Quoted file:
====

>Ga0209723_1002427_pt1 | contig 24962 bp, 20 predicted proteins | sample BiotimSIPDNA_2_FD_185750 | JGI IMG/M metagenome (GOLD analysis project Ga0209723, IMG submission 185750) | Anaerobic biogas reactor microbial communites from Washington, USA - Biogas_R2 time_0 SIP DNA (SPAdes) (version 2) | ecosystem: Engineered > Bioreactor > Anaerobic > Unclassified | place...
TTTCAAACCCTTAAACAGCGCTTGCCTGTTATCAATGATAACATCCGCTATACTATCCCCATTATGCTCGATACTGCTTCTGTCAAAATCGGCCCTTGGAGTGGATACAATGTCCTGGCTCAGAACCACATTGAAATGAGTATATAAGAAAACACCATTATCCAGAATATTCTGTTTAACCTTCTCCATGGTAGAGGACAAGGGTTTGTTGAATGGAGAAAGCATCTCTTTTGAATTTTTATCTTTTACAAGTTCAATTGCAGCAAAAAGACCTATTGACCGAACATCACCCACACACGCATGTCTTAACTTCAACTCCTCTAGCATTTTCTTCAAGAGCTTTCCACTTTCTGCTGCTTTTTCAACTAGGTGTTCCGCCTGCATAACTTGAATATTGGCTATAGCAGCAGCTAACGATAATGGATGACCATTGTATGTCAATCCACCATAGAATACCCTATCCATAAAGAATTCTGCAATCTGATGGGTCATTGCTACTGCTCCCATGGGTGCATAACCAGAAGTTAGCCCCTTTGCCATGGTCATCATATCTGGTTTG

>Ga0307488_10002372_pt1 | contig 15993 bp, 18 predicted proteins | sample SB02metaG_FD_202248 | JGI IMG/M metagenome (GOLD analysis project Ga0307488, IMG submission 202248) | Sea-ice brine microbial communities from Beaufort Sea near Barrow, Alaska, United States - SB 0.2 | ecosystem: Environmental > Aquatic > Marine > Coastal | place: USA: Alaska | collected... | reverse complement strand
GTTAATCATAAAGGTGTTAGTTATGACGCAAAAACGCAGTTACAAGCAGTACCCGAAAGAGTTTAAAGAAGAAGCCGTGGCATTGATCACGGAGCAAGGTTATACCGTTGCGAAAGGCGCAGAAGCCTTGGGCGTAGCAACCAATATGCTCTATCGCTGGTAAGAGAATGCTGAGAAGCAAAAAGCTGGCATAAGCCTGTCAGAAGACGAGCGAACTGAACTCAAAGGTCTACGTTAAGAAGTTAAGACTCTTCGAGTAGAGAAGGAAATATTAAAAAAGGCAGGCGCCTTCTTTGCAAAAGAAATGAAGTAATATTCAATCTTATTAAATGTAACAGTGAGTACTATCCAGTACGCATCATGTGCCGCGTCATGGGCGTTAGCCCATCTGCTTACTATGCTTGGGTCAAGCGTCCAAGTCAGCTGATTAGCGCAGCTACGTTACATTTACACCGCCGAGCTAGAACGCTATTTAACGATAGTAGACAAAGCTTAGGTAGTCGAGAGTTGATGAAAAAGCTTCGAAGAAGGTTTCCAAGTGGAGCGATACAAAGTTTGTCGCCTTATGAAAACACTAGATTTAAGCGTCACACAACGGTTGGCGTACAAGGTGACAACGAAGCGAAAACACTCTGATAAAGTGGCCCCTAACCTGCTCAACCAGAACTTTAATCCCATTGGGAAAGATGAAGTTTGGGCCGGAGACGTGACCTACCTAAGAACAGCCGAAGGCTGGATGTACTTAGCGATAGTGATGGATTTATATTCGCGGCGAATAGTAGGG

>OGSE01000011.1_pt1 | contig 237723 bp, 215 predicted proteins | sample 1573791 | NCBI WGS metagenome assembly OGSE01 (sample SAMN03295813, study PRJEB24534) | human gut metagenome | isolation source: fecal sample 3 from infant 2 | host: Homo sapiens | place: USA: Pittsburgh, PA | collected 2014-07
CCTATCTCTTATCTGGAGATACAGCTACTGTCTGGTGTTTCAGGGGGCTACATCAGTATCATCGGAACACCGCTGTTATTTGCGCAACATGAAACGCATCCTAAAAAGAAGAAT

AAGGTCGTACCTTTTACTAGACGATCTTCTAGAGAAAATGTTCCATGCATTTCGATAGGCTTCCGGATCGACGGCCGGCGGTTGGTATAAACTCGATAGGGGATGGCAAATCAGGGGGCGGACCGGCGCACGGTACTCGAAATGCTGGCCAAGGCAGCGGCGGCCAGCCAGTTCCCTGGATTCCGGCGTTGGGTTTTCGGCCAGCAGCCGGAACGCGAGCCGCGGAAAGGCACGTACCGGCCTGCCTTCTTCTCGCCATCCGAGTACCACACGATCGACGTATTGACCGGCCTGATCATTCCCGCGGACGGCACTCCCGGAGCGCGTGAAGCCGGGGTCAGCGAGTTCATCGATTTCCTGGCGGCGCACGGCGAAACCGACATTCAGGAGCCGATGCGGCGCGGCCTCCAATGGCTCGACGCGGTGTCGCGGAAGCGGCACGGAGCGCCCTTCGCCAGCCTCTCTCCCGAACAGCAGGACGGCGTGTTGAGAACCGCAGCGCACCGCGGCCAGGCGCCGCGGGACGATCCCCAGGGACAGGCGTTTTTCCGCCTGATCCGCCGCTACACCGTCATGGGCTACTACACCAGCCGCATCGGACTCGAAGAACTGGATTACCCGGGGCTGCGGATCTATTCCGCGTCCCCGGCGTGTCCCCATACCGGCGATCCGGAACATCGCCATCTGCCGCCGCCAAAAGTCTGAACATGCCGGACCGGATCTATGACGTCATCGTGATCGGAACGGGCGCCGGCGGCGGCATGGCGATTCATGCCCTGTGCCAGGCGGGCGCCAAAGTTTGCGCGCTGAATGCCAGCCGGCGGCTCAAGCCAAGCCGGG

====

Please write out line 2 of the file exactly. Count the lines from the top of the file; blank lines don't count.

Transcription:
TTTCAAACCCTTAAACAGCGCTTGCCTGTTATCAATGATAACATCCGCTATACTATCCCCATTATGCTCGATACTGCTTCTGTCAAAATCGGCCCTTGGAGTGGATACAATGTCCTGGCTCAGAACCACATTGAAATGAGTATATAAGAAAACACCATTATCCAGAATATTCTGTTTAACCTTCTCCATGGTAGAGGACAAGGGTTTGTTGAATGGAGAAAGCATCTCTTTTGAATTTTTATCTTTTACAAGTTCAATTGCAGCAAAAAGACCTATTGACCGAACATCACCCACACACGCATGTCTTAACTTCAACTCCTCTAGCATTTTCTTCAAGAGCTTTCCACTTTCTGCTGCTTTTTCAACTAGGTGTTCCGCCTGCATAACTTGAATATTGGCTATAGCAGCAGCTAACGATAATGGATGACCATTGTATGTCAATCCACCATAGAATACCCTATCCATAAAGAATTCTGCAATCTGATGGGTCATTGCTACTGCTCCCATGGGTGCATAACCAGAAGTTAGCCCCTTTGCCATGGTCATCATATCTGGTTTG